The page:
A flag and then back to the farm for Blues star.

ross-ditchburnWest Australian Ross Ditchburn’s nickname was ‘Farmer’ during a whirlwind 28-game VFL career with Carlton in 1982-83.

And the reason is simple: His family has been involved with the sheep industry for more than 100 years on its 4000ha property at Kukerin, 308km south-east of Perth.

They run about 2600 breeding Merinos on the property and, while Ditchburn says he can shear a sheep if he has to, football took priority and he never really mastered the art.

But with a property the size of the Golden Hill Merino Stud in his care, Ditchburn is well qualified to talk about the benefits of woollen football jumpers and was happy to have his name associated with the Fibre of Football campaign, which celebrates the great heritage between wool and football; two uniquely Australian products.

Ditchburn’s VFL career, which included the Blues’ 1982 premiership, was instigated by his Claremont teammate and former Blues champion Ken Hunter, who put his name forward when Carlton was keen to recruit a top forward.

Coach David Parkin and then football manager Shane O’Sullivan were quickly on a plane to Perth and quickly had their man.

But Ditchburn’s career almost stalled before it started. Tried at centre half-forward, he says he didn’t have the upper body to play that role.

He made his VFL debut in round eight, 1982, against Footscray at the Whitten Oval, but by round 14 had only the one game to his name.

In a heart-to-heart talk with Parkin, Ditchburn suggested he might be better suited to the full-forward position and, as they say, the rest is history.

Ditchburn kicked six goals against Melbourne in round 15 and 12 against St Kilda in only his third VFL match in round 16.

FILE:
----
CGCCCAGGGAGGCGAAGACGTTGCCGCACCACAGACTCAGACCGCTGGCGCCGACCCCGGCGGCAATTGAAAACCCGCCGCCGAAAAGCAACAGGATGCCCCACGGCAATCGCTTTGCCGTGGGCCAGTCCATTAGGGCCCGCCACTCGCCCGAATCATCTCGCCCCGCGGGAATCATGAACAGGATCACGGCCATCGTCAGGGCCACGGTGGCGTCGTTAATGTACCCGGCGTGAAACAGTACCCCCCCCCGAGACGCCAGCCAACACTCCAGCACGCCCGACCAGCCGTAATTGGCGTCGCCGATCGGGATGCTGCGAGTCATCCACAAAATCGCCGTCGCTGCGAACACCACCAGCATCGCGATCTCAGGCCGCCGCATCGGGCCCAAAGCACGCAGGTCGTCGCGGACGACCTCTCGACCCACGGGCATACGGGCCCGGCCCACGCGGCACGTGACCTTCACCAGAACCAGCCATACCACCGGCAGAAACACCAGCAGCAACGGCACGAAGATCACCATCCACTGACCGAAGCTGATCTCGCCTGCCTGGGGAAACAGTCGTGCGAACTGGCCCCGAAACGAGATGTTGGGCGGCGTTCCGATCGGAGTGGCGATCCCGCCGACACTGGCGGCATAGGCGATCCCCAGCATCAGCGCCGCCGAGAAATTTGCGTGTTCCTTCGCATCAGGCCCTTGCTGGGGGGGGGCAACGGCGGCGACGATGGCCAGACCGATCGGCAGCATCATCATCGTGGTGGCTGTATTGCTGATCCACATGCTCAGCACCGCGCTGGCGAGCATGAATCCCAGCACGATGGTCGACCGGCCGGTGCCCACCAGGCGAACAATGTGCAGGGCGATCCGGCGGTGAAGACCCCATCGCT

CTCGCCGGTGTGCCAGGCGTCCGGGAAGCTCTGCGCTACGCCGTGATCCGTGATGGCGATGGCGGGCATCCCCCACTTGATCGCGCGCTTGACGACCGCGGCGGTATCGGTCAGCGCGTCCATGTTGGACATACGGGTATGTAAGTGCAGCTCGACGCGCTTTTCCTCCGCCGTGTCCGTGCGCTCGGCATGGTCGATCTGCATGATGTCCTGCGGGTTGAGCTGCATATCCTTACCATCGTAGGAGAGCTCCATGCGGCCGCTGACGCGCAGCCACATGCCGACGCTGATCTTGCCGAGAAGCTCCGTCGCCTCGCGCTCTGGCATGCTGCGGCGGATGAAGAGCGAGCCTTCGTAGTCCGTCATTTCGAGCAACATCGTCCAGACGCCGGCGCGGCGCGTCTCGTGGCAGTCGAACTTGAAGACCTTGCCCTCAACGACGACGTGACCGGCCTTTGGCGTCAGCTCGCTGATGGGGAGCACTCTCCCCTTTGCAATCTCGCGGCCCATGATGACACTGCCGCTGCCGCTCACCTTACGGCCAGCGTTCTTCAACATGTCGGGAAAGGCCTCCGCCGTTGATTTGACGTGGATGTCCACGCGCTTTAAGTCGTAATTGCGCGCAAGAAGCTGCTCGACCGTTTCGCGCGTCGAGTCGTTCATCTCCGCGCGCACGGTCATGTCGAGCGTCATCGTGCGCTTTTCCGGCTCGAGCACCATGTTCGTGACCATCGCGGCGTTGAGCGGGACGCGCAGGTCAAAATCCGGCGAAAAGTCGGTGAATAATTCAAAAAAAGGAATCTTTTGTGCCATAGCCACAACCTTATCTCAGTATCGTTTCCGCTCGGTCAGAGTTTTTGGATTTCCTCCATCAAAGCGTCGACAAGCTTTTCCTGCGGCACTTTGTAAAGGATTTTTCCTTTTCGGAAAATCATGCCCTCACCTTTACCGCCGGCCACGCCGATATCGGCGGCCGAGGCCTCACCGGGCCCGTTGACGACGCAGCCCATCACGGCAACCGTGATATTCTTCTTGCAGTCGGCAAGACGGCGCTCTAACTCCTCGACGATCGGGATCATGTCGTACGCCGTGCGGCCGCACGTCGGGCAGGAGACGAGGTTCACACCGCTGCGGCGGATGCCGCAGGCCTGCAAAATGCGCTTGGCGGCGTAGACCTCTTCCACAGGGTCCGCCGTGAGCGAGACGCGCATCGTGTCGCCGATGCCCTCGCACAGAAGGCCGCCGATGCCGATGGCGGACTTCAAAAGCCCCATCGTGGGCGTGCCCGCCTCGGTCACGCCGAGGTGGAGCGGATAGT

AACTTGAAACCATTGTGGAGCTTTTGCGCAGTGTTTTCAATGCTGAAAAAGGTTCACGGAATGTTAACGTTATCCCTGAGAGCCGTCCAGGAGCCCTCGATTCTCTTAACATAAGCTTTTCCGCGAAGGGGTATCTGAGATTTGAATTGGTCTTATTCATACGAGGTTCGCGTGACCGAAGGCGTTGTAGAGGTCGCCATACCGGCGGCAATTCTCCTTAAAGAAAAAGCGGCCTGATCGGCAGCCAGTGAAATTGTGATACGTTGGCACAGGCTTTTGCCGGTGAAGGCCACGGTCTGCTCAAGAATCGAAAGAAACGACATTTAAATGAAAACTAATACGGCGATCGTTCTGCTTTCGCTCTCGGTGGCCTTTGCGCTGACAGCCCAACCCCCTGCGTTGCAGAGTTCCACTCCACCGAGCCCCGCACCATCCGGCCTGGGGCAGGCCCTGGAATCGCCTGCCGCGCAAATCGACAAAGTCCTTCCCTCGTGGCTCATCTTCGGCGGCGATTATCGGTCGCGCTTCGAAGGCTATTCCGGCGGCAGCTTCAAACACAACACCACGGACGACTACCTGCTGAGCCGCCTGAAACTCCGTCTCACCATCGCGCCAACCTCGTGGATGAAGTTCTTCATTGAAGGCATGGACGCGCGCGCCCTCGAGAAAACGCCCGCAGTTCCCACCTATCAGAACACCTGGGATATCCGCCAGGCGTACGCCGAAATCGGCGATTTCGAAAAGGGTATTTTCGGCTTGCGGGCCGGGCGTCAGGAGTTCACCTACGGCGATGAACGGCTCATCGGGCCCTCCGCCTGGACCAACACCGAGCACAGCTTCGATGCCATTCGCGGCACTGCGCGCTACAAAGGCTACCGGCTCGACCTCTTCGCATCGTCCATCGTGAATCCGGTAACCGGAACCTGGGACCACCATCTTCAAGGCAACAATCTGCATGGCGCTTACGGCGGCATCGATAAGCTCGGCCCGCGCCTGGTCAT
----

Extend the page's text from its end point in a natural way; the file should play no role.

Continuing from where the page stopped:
He finished as the club’s leading goalkicker for the season with 61 (and 45 in the reserves) and was also a member of the Blues’ premiership side.

But as euphoric as that must have been in his first season, Ditchburn’s recollection of the Grand Final is hazy because he was accidentally knocked out at the 20-minute mark of the first quarter.

“A teammate hit me on the chest with a pass, but the ball spilled out and I dived forward to complete the mark,” Ditchburn recalled.

“But (Richmond’s) Alan Martello was behind me and his boot collected my head on the way through as he fell over the top of me. “I blame myself for dropping the mark, but that was the end of my day.

“I spent the rest of the first half in the doctor’s rooms and remember getting my medal and doing a lap of honour.

“But then I collapsed and was in hospital until 1am and by then the celebrations were over.”

Ditchburn did not have as successful a season in 1983 (one of Victoria’s wettest on record) and when his father Bill was diagnosed with Parkinson’s Disease, he had no hesitation in returning to the family property in Kukerin.